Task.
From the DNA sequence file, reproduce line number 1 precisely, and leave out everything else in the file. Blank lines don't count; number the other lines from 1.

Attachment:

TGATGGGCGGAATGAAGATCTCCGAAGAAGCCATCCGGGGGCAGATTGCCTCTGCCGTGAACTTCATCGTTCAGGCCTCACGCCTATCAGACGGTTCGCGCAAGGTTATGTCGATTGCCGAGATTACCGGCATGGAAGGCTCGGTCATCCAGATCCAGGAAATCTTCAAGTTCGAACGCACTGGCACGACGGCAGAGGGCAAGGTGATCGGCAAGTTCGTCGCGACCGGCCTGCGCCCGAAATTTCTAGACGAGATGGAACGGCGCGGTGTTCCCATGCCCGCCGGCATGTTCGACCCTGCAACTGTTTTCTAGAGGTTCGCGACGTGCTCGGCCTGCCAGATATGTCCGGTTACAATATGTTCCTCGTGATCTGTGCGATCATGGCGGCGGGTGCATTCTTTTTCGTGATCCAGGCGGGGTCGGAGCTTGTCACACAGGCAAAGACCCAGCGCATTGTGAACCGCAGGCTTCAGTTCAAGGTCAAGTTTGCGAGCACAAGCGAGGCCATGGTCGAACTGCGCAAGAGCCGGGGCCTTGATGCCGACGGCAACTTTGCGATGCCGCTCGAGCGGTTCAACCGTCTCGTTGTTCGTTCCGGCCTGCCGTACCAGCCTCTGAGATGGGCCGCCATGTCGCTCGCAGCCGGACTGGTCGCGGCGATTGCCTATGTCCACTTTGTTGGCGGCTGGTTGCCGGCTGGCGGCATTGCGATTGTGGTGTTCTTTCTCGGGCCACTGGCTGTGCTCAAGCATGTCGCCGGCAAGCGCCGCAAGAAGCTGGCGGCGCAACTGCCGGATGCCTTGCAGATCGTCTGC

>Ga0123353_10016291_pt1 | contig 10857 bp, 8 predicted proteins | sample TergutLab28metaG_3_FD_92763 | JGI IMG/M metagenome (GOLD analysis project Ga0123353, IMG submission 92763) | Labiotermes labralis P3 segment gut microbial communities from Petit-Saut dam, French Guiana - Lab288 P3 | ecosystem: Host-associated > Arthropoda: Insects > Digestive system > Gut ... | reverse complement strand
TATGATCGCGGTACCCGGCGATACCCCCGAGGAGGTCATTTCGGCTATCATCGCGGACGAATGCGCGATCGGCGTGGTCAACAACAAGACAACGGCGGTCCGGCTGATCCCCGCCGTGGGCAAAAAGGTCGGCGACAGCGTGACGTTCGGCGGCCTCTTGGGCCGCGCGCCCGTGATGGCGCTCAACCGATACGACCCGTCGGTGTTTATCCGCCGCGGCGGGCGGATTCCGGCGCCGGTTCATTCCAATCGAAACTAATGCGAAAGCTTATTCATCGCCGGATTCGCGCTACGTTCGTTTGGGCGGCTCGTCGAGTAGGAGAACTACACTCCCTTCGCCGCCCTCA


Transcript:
TGATGGGCGGAATGAAGATCTCCGAAGAAGCCATCCGGGGGCAGATTGCCTCTGCCGTGAACTTCATCGTTCAGGCCTCACGCCTATCAGACGGTTCGCGCAAGGTTATGTCGATTGCCGAGATTACCGGCATGGAAGGCTCGGTCATCCAGATCCAGGAAATCTTCAAGTTCGAACGCACTGGCACGACGGCAGAGGGCAAGGTGATCGGCAAGTTCGTCGCGACCGGCCTGCGCCCGAAATTTCTAGACGAGATGGAACGGCGCGGTGTTCCCATGCCCGCCGGCATGTTCGACCCTGCAACTGTTTTCTAGAGGTTCGCGACGTGCTCGGCCTGCCAGATATGTCCGGTTACAATATGTTCCTCGTGATCTGTGCGATCATGGCGGCGGGTGCATTCTTTTTCGTGATCCAGGCGGGGTCGGAGCTTGTCACACAGGCAAAGACCCAGCGCATTGTGAACCGCAGGCTTCAGTTCAAGGTCAAGTTTGCGAGCACAAGCGAGGCCATGGTCGAACTGCGCAAGAGCCGGGGCCTTGATGCCGACGGCAACTTTGCGATGCCGCTCGAGCGGTTCAACCGTCTCGTTGTTCGTTCCGGCCTGCCGTACCAGCCTCTGAGATGGGCCGCCATGTCGCTCGCAGCCGGACTGGTCGCGGCGATTGCCTATGTCCACTTTGTTGGCGGCTGGTTGCCGGCTGGCGGCATTGCGATTGTGGTGTTCTTTCTCGGGCCACTGGCTGTGCTCAAGCATGTCGCCGGCAAGCGCCGCAAGAAGCTGGCGGCGCAACTGCCGGATGCCTTGCAGATCGTCTGC